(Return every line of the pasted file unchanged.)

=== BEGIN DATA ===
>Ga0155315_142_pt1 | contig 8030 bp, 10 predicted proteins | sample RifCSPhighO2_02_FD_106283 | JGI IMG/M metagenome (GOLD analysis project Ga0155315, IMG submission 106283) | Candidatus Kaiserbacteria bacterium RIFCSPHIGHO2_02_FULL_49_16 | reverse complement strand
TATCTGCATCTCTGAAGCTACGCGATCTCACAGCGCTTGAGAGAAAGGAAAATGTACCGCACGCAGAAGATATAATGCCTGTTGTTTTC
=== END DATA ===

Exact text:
>Ga0155315_142_pt1 | contig 8030 bp, 10 predicted proteins | sample RifCSPhighO2_02_FD_106283 | JGI IMG/M metagenome (GOLD analysis project Ga0155315, IMG submission 106283) | Candidatus Kaiserbacteria bacterium RIFCSPHIGHO2_02_FULL_49_16 | reverse complement strand
TATCTGCATCTCTGAAGCTACGCGATCTCACAGCGCTTGAGAGAAAGGAAAATGTACCGCACGCAGAAGATATAATGCCTGTTGTTTTC